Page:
Wayan has established a cooperatively owned company that allows fisher communities to trade in entirely new industries. The fisher groups are cultivating and transplanting coral for ecological and commercial purposes which require completely different skills from the basic fishing they used to do. Besides developing the technical skills required, members of the company also arrange for certification and the permits to extract and export sub-coral. In this way, they are developing a new relationship with the government and are becoming part of the formal economy. One of Wayan’s first steps was to introduce coral rehabilitation to the children in his community whose fathers were involved in mining coral. In the after-school study group he established, the children learned through hands-on experience about coral. The young people were directly involved in cultivating coral from seedlings and producing growth media to hold the new plants for transplantation. Wayan planted this media containing successfully cultivated coral in specific areas destroyed by these children’s parents. The parents, moved by their children’s efforts, became involved in rebuilding rather than destroying the coral.Once these parents became involved, Wayan was able to convince more adults in the community to take part in forming the fishers’ cooperative group, Karya Segara. As a member of the community himself, Wayan understands that these people have to fulfill their immediate needs and that conservation efforts tend to only provide benefits in the long term. He was able to obtain a small grant from the Director of the Bali Environmental Impact Bureau. The Director felt a sense of responsibility to the people of Serangan for having granted permission to the development project which had ruined so much of their natural environment. This seed money was used as incentive in the form of awards for conservation actions, basic food supplies to distribute amongst group members, and credit to help supply urgent fisher needs. Today, with the help of experts, the community group continues to improve their skills in propagating hard coral and farming sub coral. Through public events that feature the sinking of the coral-embedded media, the fisher’s group of Serangan has attracted interest from government officials, citizen organizations and the public. They received a donation of diving equipment and 2,000 coral seedlings from the Minister of Marine & Fisheries. They have since cultivated these 2,000 seedlings to over 15,000. The Minister is also lending support to promote their model of successful reef rehabilitation to other regions in Indonesia. Wayan is working with the fisher communities in nine provinces to help them develop similar activities. The cooperatively owned company markets sub coral to international buyers through a website and direct contacts. The members share in the work as well as the profits, and have already enhanced their incomes. Wayan is helping the fisher groups expand to other products such as seaweed, virgin coconut oil, ornamental fish as well as specialty fish and seafood raised in environmentally sustainable methods. Group members have also been supported to become licensed divers engaged in clean ups and coral monitoring while some also earn income by guiding tourists interested in seeing the work up close. They are sharing their skills with other fisher communities. On land provided by the traditional village, the fisher cooperative is building a Reef Information Center to share its work with a wider audience.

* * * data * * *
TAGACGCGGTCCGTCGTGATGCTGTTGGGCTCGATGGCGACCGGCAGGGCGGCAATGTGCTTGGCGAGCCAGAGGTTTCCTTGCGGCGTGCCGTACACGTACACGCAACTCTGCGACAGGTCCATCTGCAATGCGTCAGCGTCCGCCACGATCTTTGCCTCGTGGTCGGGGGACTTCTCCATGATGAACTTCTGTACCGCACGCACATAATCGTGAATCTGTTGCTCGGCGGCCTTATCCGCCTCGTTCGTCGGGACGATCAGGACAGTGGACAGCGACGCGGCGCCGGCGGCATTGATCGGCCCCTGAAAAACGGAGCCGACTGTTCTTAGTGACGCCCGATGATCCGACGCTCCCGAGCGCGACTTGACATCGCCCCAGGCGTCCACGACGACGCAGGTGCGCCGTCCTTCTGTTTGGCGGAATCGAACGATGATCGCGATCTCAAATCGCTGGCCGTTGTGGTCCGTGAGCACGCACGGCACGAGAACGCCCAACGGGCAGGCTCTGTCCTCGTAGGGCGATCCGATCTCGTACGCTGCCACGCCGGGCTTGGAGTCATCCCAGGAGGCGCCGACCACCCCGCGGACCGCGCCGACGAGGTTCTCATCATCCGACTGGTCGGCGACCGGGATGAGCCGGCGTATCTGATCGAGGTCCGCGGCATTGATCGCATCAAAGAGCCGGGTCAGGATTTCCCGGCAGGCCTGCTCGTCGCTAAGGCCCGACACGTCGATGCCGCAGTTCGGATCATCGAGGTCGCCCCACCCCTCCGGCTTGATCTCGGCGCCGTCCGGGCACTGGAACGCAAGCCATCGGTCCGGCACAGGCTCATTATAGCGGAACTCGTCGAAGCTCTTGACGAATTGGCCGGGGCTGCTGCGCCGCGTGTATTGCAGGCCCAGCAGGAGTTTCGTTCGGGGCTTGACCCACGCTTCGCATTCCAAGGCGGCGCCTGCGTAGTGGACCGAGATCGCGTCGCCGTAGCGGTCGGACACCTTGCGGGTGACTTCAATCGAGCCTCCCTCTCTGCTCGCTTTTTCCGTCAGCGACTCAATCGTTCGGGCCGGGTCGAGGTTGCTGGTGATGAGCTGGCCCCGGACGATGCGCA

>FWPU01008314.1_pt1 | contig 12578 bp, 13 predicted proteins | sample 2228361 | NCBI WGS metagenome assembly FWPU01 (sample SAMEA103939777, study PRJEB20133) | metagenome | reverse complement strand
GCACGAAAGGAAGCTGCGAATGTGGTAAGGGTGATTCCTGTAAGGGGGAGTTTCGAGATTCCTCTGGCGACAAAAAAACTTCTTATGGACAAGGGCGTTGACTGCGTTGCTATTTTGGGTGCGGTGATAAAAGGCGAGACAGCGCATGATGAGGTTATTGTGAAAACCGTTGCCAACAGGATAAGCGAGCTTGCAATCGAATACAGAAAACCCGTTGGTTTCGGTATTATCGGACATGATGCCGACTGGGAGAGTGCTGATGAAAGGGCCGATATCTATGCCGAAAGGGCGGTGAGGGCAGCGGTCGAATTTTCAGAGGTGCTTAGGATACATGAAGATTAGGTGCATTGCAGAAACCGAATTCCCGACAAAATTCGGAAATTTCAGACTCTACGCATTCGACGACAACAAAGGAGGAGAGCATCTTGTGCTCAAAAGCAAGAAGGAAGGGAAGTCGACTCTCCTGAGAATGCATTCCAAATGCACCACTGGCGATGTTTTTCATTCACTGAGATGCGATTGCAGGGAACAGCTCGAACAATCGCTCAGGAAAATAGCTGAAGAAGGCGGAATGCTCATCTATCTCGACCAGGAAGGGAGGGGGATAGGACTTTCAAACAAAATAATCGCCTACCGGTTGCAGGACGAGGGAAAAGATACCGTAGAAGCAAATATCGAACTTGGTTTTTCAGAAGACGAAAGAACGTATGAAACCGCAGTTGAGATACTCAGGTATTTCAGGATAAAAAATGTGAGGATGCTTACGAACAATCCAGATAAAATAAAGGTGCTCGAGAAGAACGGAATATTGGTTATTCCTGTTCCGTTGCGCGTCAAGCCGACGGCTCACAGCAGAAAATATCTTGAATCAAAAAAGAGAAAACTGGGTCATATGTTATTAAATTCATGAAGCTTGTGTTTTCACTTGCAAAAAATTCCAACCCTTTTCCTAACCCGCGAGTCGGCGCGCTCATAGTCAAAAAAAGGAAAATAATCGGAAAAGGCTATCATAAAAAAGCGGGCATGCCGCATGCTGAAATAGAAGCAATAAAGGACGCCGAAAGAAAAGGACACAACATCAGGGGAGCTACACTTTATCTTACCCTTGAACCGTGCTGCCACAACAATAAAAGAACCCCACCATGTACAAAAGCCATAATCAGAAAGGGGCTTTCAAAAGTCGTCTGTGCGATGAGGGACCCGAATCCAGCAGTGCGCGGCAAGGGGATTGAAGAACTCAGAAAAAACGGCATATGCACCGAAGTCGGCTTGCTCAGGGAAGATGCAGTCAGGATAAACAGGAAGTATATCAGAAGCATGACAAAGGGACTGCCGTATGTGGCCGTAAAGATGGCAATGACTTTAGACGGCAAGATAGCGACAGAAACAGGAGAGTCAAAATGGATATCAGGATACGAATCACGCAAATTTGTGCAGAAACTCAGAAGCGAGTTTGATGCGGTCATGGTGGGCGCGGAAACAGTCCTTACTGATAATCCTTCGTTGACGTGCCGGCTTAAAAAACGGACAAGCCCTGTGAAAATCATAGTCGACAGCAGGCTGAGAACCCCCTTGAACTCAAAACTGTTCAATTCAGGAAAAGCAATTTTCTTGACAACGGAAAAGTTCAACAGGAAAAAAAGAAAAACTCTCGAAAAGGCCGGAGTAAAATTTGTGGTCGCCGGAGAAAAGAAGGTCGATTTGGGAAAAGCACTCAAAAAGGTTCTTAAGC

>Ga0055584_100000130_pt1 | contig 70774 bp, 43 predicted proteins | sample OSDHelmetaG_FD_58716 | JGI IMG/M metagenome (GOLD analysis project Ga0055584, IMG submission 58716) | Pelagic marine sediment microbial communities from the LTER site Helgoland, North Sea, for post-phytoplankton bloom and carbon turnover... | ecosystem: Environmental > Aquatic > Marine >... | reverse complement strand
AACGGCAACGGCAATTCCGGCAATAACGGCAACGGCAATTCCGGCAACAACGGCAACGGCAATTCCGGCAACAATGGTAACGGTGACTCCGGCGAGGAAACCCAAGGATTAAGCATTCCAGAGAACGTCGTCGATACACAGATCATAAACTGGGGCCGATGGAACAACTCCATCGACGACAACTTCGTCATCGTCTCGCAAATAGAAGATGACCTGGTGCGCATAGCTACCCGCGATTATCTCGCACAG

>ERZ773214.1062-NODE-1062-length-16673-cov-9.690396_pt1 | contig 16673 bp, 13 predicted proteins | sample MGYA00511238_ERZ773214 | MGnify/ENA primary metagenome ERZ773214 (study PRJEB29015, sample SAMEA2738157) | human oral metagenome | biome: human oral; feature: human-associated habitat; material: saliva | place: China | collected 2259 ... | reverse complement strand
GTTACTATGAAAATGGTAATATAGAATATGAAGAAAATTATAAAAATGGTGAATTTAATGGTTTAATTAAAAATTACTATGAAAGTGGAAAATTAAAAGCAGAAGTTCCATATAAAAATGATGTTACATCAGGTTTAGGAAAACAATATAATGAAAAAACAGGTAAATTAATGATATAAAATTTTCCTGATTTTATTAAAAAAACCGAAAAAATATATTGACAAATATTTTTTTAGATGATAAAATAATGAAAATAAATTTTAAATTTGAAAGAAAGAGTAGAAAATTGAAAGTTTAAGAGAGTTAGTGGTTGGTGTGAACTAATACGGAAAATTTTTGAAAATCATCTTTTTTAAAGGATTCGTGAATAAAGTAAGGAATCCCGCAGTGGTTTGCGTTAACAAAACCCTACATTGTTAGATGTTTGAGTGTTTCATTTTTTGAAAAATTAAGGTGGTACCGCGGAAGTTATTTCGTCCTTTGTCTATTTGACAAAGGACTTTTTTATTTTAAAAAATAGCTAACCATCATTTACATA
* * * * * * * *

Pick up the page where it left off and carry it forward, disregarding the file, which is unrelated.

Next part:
Wayan Patut was born and raised on Serangan Island off of Bali. As a child he remembers being able to pay his school fees by swimming close to the reef and selling the ornamental fish he could easily collect. His family had very limited resources and, as the eldest son with five younger sisters, Patut held a lot of responsibilities for their care especially after his mother lost her eyesight. After completing elementary school, he dropped out in order to raise seaweed to help support the family. He realized, however, that he would never make enough money through this activity, so he returned to junior high school. A top student, he was encouraged to continue to high school where he studied economics. He had to walk over seven kilometers and time his trip to the low tide so he could save on the cost of a boat trip from his island. In school, he excelled in mathematics and accounting as well as athletics. Upon graduation an uncle offered him the chance to attend university in Jakarta, but Wayan chose to work instead to gain experience.When he returned to his island he worked at the village cooperative as the accounts manager where he was proud to apply many of the lesions he had learned in school. Throughout this period, Wayan began opposing the Bali Turtle Island Development reclamation project. He established a youth movement to voice the villagers concerns with the evictions from their lands and the broken promises for jobs. Wayan succeeded in bringing the community together against a common enemy, but was unable to stop the reclamation and the subsequent environmental devastation. Wayan grasped the economic implications of this environmental destruction on the livelihoods of his fellow fishers. He began experimenting with new forms of environmentally friendly activities that had potential to provide alternative sources of income. Having successfully led environmental initiatives in his own community, Wayan Patut has been invited to represent traditional fisher people in various international forums. In recognition of his leadership skills, Patut has been offered jobs in numerous prominent citizen organizations, but has turned them down because he wants to continue to work at the grassroots level, linking fisher communities in various regions so they can share skills and experiences. His vision for Serangan is for the people to take ownership over their environment and ultimately over their futures.